Serendipity. What a cool word that is! It means good fortune or luck. Serendipity is one of the reasons I keep my feeders filled all year long, continually change things up, and try new things. When it comes to backyard bird-feeding, you just never know who might show up! This has been one of those summers. I have been enjoying daily visits by a family of Brown Thrashers. What a cool bird they are!
If you have not seen one, picture a slender, robin-sized bird with a really long tail. A prominent yellow iris gives the bird a startled, alert expression. Beautiful, elongated brown spots on a creamy breast rival the best of the woodland thrushes. But the standout feature on a Brown Thrasher is its gorgeous, cinnamon colored head and back. When I see that sunlit cinnamon color flying into the yard, I think: “Here comes my Cinnamon Girl!” (and I hear Neil Young singing).
My Brown Thrasher story really begins a year ago. We noticed that a pair of thrashers had made a nest in a multiflora rose on the border of our lawn. I know, the rose is an invasive, non-native plant and I should remove it. You would have to see the size of this shrub to understand what a prickly task it would be to cut it down. And thrashers’ preferred nesting sites are low, dense shrubs. We enjoyed watching the comings and goings of our visitors last summer.
This year they are back, but not in the same rose shrub. While we have yet to discover the nest site, what is different this season is that they have discovered the feeders. We regularly see them at our platform feeder placed directly on the ground, as well as under other pole-mounted or hanging feeders, foraging on dropped seeds. What is unusual is that they are uncommon seed-eating feeder birds; they are serendipitous feeder birds! The website, The Birds of North America Online, talks about thrasher’s preferred foods in this order: insects, fruits, berries, and nuts. Considering that various feeders in my yard contain Aspen Song Ultimate Blend, Chickadee Mix, Just Desserts, and Nut & Fruit Woodpecker Mix, and they each contain generous amounts of peanuts and tree nuts, it makes sense that my avian friends have found good eats at the feeders!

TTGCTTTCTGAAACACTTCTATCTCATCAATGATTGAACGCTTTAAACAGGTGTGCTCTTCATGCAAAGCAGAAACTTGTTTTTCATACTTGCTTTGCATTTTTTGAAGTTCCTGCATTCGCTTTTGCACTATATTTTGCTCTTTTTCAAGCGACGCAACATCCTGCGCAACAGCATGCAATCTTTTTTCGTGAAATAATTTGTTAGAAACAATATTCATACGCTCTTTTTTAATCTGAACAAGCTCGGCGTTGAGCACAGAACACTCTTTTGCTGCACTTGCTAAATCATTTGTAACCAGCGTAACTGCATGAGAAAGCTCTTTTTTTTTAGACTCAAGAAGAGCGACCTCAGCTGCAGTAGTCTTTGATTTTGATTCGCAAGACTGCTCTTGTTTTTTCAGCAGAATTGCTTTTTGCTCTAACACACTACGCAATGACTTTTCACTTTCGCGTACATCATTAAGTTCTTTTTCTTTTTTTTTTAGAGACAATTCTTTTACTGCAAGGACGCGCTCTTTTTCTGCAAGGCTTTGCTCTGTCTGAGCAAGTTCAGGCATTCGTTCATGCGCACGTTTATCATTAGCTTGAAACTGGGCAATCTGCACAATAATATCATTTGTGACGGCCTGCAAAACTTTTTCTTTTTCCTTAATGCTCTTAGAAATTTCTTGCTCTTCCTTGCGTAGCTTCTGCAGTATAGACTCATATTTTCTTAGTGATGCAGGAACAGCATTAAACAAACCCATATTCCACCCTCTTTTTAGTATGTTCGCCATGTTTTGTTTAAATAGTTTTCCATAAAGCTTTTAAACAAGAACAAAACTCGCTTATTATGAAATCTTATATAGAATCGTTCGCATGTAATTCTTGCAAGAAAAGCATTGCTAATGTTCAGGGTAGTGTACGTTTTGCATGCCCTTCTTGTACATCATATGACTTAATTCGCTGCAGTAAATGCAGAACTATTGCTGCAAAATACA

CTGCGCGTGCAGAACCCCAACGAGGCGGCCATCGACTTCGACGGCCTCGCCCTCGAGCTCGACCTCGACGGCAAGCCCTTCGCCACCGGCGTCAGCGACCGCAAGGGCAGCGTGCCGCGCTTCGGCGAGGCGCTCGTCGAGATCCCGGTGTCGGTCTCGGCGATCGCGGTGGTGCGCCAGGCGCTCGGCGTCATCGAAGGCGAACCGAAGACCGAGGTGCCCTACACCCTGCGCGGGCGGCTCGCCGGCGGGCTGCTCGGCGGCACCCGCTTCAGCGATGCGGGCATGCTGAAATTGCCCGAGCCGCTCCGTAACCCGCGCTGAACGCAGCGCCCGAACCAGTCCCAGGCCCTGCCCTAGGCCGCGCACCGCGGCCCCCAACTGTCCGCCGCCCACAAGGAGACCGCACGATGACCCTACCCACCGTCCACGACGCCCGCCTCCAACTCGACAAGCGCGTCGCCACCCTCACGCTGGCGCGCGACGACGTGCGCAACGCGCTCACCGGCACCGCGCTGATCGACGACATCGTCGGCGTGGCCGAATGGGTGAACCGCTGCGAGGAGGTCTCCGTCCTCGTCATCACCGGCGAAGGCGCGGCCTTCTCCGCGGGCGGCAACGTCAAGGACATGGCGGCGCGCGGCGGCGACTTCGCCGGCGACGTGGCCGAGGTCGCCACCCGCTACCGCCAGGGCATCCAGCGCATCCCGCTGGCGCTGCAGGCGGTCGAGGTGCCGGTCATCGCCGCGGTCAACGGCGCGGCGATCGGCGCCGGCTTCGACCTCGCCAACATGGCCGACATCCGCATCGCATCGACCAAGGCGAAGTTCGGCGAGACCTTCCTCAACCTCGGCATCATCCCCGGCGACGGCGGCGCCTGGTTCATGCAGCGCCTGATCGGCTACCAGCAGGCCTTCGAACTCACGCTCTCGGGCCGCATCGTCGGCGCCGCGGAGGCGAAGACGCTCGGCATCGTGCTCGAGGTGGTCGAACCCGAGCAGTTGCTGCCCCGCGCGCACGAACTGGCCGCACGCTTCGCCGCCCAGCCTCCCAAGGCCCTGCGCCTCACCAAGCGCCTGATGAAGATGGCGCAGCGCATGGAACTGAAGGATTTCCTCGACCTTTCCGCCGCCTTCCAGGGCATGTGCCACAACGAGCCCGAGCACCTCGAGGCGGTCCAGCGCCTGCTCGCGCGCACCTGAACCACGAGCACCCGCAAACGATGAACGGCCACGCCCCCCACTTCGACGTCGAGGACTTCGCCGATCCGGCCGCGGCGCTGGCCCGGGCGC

The other contrast to last season is that the parents are bringing their young to the yard. We have watched Mom or Dad (they look the same) sweeping the ground under a feeder with their decurved bills until they locate a morsel, then offering it to an anxious youngster who has been alongside all the while, watching (and hopefully learning) the technique. So keep those feeders filled through the summer months. You never know when “serendipity” will bring you a pleasant surprise.